Natural Help for Gestational Diabetes

I’ve been formally diagnosed with gestational diabetes five times, and twice my doctors just skipped the glucoseControl gestational diabetes naturally tolerance test, instead asking me to monitor my blood sugar just as if I was “officially” diagnosed.  Ironically, my one baby that I passed the GTT and did not have blood sugar problems was my biggest baby, at 8 lbs. 3 oz.  All of my other babies were 8 lbs. or less.

Fortunately, each time I was able to control my sugars without using insulin.  I use a combination of supplements and diet, and that seems to work for me and my body.

With my first baby, I was given the official diabetic diet of interchanges (a food is worth 1 fat, and 2 carbohydrate/starches, for example).  This diet did not work for me at all.  It was inconvenient, complicated, and did not lower my readings.  So I began researching other dietary plans.

Please note I am sharing *my* story, and please work with your health care provider to monitor and control your blood glucose.  Do NOT stop taking insulin because you read something on the internet, please!

Keep a food journal. Everybody is slightly different, and a food journal is the key to discovering which foods have a dire effect on your blood sugar.  Write down what you eat and what you ate it with, grouping your journal around meals rather than a straight list.

Measure your food.  It’s especially important to know how much of which foods you are eating.  You can get an inexpensive food scale, or just use basic kitchen measuring cups and spoons.  For example, instead of using a serving spoon to scoop mashed potatoes onto your plate, use a 1/2 c. measuring cup.

As you begin to learn which foods your body turns straight to sugar, and which foods help regulate it, you can begin the next step: food combining.

Eat carbs, but eat them with fiber, fat, and protein.  Go ahead and have a sandwich for lunch, but make sure it’s turkey on double fiber or whole wheat bread with some cheese.  Eat an apple, but spread it with peanut butter.

Watch the white stuff. Sugar isn’t your only enemy.  What you really need to look out for are high glycemic foods- foods which your body can quickly and efficiently turn into glucose.  Refined flour falls in this category, as do white potatoes and white rice.  Juice, even 100% fruit juice, is like diabetic poison and will probably shoot your blood sugar through the roof.  Many women find using and experimenting with bean flours, instead of baking and cooking grains, to be helpful.

Using a food journal, I discovered that I could eat a baked potato with the skin (fiber), sour cream, bacon, and real butter (fat, protein) with a meal and I would be OK.  French fries on their own would cause me to have elevated blood sugars for hours.

Exercise will help reduce high blood sugars and help keep things even.  Of course you won’t be doing aerobics, but even taking walks or playing with the kids can be beneficial.  Check with your doctor or midwife for recommended prenatal exercise programs.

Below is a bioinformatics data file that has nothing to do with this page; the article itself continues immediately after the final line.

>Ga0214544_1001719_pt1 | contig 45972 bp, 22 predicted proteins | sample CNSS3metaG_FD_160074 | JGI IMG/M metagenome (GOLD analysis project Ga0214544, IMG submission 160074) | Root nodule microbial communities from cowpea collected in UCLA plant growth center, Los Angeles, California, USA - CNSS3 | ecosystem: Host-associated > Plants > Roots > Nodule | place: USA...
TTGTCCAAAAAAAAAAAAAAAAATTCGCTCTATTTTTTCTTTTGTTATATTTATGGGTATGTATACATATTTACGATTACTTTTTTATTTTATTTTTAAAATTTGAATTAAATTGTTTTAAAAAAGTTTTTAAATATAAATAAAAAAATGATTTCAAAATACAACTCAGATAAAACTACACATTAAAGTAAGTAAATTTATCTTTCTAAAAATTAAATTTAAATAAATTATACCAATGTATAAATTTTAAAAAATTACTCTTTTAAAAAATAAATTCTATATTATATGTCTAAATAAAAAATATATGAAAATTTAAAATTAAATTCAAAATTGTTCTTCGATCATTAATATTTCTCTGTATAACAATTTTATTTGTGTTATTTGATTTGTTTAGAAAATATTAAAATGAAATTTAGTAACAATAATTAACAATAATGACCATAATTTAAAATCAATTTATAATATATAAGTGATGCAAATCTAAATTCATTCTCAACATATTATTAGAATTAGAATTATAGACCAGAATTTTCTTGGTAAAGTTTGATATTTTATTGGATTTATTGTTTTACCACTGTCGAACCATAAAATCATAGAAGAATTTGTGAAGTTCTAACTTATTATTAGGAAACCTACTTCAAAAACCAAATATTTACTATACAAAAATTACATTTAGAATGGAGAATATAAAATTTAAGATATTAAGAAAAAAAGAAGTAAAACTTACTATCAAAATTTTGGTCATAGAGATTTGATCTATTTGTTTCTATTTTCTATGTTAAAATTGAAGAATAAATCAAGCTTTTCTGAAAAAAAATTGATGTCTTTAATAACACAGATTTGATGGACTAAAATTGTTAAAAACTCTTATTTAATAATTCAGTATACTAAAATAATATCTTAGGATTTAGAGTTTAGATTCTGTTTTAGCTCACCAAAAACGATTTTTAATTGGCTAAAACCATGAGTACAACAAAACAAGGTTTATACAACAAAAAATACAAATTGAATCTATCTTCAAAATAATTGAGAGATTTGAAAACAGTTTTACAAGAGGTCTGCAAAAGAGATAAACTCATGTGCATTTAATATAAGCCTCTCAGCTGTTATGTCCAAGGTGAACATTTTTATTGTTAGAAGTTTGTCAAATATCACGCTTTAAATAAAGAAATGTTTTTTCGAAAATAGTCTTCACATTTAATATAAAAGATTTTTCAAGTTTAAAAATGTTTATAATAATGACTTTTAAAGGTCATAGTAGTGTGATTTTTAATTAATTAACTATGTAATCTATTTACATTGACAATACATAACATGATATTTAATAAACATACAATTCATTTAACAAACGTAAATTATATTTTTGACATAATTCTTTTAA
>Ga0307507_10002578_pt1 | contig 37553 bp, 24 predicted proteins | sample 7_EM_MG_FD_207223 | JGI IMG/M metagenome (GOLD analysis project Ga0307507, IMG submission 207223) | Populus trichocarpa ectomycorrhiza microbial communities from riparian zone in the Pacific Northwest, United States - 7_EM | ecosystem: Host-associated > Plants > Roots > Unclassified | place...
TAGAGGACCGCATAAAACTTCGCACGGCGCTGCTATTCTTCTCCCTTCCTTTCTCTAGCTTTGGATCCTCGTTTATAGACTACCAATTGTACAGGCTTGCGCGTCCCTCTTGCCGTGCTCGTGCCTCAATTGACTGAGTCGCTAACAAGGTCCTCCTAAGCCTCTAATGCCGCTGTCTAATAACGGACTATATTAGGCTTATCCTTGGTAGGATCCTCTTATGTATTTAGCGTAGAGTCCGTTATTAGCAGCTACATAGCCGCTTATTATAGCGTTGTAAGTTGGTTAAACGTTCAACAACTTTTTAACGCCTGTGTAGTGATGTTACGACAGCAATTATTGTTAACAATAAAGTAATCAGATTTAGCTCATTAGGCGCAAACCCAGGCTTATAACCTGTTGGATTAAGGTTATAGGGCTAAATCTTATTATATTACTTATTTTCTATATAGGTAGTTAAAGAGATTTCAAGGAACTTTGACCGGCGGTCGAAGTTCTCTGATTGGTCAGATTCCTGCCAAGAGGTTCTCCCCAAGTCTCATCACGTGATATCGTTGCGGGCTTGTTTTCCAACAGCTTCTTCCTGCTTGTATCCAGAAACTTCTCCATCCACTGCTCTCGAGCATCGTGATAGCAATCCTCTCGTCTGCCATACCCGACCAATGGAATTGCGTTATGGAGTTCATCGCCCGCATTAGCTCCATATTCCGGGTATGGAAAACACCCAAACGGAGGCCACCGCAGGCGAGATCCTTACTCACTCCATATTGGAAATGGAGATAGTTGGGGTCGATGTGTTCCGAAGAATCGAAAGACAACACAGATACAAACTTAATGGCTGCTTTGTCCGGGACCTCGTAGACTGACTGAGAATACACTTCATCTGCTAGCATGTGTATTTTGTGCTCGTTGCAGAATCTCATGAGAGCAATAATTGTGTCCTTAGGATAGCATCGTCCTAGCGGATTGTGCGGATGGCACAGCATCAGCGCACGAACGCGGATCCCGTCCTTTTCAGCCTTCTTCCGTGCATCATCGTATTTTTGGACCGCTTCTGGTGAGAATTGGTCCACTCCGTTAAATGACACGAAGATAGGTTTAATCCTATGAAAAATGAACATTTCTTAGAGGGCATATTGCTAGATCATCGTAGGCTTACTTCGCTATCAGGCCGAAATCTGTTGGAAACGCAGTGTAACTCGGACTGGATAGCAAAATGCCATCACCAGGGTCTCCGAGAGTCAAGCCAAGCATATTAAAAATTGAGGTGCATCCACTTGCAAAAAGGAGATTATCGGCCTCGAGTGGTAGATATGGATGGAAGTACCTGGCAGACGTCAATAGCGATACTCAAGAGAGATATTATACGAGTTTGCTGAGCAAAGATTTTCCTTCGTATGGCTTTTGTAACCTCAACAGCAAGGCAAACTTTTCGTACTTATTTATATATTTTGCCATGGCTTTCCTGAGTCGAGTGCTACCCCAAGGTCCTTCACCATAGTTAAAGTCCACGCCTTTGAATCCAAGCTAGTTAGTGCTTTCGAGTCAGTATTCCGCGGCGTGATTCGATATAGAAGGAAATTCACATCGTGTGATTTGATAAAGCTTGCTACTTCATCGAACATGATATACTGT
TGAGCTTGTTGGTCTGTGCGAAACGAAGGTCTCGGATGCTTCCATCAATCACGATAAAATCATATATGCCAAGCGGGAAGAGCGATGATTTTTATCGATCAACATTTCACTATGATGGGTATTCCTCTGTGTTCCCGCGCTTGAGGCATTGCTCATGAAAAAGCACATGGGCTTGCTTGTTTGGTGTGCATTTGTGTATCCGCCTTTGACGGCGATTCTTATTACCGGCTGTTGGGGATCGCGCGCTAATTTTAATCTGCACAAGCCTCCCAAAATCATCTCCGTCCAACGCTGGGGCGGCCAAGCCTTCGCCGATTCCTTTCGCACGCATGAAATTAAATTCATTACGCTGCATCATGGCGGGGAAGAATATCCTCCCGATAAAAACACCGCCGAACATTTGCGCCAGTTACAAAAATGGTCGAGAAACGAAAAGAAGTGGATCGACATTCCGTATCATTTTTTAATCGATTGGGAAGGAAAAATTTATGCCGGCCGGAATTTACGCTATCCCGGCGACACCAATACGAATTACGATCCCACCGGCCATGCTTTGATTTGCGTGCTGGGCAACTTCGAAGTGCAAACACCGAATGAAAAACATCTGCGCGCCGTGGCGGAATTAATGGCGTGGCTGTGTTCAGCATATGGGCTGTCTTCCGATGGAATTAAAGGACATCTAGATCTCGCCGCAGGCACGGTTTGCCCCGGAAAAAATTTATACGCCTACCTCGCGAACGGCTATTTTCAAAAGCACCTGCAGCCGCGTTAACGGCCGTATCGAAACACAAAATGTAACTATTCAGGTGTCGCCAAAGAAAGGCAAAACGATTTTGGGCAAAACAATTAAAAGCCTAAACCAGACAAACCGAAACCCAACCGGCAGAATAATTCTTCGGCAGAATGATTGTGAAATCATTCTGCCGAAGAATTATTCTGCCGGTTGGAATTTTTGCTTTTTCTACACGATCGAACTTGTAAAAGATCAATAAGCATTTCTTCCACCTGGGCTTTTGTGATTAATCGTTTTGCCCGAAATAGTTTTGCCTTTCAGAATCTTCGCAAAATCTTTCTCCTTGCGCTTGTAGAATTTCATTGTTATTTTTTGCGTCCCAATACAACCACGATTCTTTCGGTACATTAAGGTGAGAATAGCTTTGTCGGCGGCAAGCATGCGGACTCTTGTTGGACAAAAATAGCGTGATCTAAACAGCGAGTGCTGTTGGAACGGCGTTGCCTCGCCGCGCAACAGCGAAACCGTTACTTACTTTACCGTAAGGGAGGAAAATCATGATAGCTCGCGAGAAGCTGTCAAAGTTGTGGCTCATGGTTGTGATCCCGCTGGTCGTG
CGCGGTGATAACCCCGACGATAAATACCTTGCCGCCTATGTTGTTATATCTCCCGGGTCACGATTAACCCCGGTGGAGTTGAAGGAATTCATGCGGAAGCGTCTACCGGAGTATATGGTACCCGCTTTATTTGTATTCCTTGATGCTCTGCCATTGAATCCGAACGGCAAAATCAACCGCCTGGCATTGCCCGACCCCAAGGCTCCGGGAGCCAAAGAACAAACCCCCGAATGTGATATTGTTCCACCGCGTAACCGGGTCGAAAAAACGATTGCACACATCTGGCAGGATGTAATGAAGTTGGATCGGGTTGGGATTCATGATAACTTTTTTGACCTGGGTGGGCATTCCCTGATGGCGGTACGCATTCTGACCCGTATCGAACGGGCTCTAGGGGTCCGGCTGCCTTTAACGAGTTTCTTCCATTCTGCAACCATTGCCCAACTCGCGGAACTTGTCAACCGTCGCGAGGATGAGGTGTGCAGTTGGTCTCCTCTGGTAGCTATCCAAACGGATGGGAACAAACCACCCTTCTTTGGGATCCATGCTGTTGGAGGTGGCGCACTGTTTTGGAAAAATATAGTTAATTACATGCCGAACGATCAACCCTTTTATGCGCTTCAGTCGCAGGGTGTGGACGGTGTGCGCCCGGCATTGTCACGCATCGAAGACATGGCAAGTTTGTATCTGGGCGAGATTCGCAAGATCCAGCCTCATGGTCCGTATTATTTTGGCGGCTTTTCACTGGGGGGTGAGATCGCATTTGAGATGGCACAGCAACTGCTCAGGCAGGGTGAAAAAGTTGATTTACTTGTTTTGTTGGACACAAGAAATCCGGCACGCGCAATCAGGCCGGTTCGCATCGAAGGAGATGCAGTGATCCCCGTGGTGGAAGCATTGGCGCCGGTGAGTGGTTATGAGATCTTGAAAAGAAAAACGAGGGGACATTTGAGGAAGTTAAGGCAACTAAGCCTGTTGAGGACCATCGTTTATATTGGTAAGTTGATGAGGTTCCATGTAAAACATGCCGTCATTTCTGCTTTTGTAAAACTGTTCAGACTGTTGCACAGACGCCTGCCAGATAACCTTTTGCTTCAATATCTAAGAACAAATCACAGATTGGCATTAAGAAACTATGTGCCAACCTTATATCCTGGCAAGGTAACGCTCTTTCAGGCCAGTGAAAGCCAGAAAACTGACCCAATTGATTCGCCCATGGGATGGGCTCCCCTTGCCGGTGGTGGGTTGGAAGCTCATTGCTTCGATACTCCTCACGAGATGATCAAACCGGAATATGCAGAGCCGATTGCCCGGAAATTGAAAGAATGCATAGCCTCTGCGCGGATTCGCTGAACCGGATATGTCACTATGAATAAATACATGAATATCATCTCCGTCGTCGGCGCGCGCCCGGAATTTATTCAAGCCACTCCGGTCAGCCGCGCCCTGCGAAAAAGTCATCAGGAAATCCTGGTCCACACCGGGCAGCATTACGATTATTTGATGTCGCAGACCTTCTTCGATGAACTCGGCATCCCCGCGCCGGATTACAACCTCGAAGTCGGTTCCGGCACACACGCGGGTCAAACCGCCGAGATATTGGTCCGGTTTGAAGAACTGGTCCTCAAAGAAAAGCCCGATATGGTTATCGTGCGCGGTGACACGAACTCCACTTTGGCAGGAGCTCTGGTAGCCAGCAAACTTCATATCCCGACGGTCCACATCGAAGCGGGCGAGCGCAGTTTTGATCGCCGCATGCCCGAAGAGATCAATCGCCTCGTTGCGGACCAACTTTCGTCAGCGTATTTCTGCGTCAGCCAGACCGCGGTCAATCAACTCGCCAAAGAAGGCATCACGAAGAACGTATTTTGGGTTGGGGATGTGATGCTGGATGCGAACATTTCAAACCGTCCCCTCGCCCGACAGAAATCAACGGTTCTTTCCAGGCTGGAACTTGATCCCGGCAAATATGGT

L-Carnitine can be useful for diabetics. It’s an amino acid, but I couldn’t find info on whether it has been safety tested for safety during pregnancy; however, two different OBs told me it was safe.  I usually take 1000 mg twice a day.

Cinnamon has been shown in some studies to lower blood sugars.  You can eat it, or buy supplements.

Eat more, but spread it out.  5-6 small meals (with fiber and protein) are better that 3 large ones.

Tip: if your morning/fasting blood sugars are high, you might consider eating a high-protein bedtime snack.  Sometimes the elevated reading is because it’s been so long since your body had fuel – and pregnancy causes such high demands- that your body starts scavenging glucose from other sources, such as fat stores.  Adding a snack at night might help lower your early morning sugars.

If you continue keeping a food journal, and compare it to your blood glucose records, you should be able to see patterns developing which will help you tweak your diet for the best success.

Linking up!

I love comments. Tell me what you think!

  • Kristin December 21, 2010, 11:12 pm

    The 1600 calorie diet that the “nutritionist” tried to put me on with my youngest was a big old boatload of fail. I just about drove myself nuts trying to keep up with it and I was a wreck because I.wanted.to.eat. The oh so very sympathetic nursing service told me that unless I was throwing ketones that there was no way I was starving, and I should just suck it up since I needed to lose weight anyway.

    Yeah, at that point, I hadn’t gained any weight with my pregnancy, and I was like 28 weeks.

    I told them to lose my number and started faking my numbers for my ob.

    Ahem.

    Reply
  • Nicole December 22, 2010, 7:23 am

    Shots of apple cider vinegar (real ACV, not Heinz brand which is the wrong PH) can also balance things if you’ve accidentally had too much refined carb. It’s bad for your teeth, but works pretty quickly.

    Reply
  • sprittibee December 22, 2010, 9:46 am

    I just got diagnosed last week. I’m in the last 6 weeks of my pregnancy, so I hope that eating right will do some good. My last baby was delivered per my BEGGING the doctor 2 weeks early (Thank God I KNEW that he was over 9lbs. because she was insisting he was 8 and said I was doing it against her advice). I probably would have had an emergency C or even might have lost him due to fetal distress if I had gone to term. I suspect I had GD back with his pregnancy and even possibly late in my second one, too.